I would really appreciate any feedback on my experiences – is it normal to
    be treated this way by a university? Have they broken any rules? Should I write
    a letter of complaint to the GTTR or the university? Would I be justified in
    asking for a refund for my travel expenses? Has anyone else had a similar
    experience and feel like having a rant?!...


    …Also, if anyone has any advice about what my options are now, it would be
    great to hear from you. Is it too late to apply for GTP or SCITT? Does anyone
    know of any schools that offer these employment-based training routes in
    psychology? I really don’t want to have to wait yet another year to train!


    Thanks for your time,


    Sofie
     
  2. Hi there Sofie,
    I'm sorry you had such a miserable experience. That sounds like a really bad day. I suspect that the demand for places was so high. that they had their pick of applicants. It doesn't excuse their behaviour.
    My advice is to let it go. Use your time to find yourself a school that is willing to take you on as a GTP or SCITT. Get on the internet, research all your local schools etc look at the in-school training programmes and start asking. Phone them up, send emails, make yourself unmissable. The more high profile you are the more chance you have of getting a place on a training programme.
    What can your current school do for you? Can they help you train? Be open to the possibility that you may have to train in psychology and perhaps something else too, like RE or citizenship; flexiblity will work in your favour.
    Good luck, I hope you have some better luck and meet some people with better manners.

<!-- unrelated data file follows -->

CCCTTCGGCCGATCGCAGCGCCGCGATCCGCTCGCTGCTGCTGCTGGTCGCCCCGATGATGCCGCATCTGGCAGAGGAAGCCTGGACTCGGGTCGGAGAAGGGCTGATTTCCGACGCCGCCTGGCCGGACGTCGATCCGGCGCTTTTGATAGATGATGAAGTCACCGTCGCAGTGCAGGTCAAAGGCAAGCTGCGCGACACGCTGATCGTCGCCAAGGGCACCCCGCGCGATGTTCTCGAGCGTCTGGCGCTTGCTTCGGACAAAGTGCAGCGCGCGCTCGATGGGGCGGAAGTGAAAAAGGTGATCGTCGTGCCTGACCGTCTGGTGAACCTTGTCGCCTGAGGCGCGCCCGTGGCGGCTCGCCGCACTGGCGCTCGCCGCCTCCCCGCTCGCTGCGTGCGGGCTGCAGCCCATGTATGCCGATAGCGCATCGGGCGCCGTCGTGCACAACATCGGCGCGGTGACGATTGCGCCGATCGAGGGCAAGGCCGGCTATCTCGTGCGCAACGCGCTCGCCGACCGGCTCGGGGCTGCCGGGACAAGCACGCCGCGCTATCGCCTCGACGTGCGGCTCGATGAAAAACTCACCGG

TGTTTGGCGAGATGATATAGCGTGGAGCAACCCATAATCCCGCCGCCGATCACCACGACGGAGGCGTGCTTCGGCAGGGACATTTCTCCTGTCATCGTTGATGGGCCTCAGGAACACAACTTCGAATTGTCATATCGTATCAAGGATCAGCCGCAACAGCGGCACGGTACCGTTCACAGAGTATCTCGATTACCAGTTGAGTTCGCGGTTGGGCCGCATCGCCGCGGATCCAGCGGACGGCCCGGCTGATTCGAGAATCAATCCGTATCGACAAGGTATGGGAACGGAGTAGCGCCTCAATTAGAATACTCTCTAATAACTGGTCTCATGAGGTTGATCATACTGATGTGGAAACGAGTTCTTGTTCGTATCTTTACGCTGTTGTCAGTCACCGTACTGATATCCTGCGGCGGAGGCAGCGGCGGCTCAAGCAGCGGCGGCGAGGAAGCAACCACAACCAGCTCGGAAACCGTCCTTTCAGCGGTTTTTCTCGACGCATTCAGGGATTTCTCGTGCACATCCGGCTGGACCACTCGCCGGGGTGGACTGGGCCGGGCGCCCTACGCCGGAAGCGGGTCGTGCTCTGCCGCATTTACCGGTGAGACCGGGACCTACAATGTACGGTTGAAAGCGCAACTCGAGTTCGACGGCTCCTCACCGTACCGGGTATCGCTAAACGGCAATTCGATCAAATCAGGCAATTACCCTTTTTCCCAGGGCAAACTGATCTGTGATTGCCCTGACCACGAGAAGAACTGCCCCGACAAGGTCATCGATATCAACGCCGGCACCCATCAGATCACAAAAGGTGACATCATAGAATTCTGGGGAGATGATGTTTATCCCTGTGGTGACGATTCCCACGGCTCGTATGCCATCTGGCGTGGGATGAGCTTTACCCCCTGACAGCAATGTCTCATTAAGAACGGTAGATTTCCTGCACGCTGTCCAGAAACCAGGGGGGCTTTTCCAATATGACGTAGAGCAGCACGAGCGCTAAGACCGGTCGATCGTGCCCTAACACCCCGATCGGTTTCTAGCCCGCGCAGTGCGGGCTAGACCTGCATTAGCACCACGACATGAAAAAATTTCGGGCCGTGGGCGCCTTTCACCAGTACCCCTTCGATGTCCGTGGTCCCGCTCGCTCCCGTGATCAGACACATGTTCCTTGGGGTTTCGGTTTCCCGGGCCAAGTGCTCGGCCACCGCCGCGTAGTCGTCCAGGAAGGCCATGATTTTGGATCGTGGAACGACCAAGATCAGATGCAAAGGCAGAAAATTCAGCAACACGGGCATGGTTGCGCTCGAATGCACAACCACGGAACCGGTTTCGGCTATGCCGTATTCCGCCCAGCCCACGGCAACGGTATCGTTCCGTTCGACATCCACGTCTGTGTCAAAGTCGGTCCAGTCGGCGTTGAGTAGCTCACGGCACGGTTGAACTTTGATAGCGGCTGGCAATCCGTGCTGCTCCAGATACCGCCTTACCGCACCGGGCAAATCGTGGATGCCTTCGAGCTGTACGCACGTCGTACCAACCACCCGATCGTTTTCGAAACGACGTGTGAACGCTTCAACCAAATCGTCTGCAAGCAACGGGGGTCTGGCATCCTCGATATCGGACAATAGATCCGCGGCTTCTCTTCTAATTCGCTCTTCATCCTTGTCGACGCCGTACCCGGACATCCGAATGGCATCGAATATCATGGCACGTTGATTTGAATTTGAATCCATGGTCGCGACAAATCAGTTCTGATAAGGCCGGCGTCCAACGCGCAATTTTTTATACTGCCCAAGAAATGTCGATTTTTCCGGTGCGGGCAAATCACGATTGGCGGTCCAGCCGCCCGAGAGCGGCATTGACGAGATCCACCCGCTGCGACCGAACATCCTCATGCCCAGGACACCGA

3. Hi
    Thanks for your advice. You're absolutely right - I just need to move on from that one bad experience and look at all the other options. My current school has been really supportive. I managed to speak to the head today as well as one of his assistants who is head of training.
    I'm now looking at the possibility of getting on a science pgce course to start in september, as I guess that there's a much higher demand for science teachers at the moment. I just need to prove that at least 50% of my degree was science based. I'm going to get on to my university tutor to help me with that one. Also, I might look into training in FE. Apparently it's possible to top-up your qualifications to gain QTS (through working in a 6th form college and collecting a portfolio of evidence - something like that.
    Any more advice much appreciated.
    Cheers,
    Sofie
     
  4. A possible alternative would be to apply for posts in FE/SFCs, do the Cert. Ed. and get QTLS through the IfL. Talks are afoot to achieve parity between QTLS and QTS so that there can be freedom of movement between colleges and schools - this will take some time to sort out (if they manage it) so there is an element of a gamble. The potential upside is that a college would generally take you on to teach and then get you to train on the job, so you would earn a real salary whilst qualifying.
    --A
     
  5. I trained in FE and moved from that to a school where I did the GTP. I have both sets of qualifications now, and the experience was really helpful.
    I started out on a few hours a week at an FE college, and bulit up from there. I got direct experience in teaching psychology and used that to help me get a job at a school.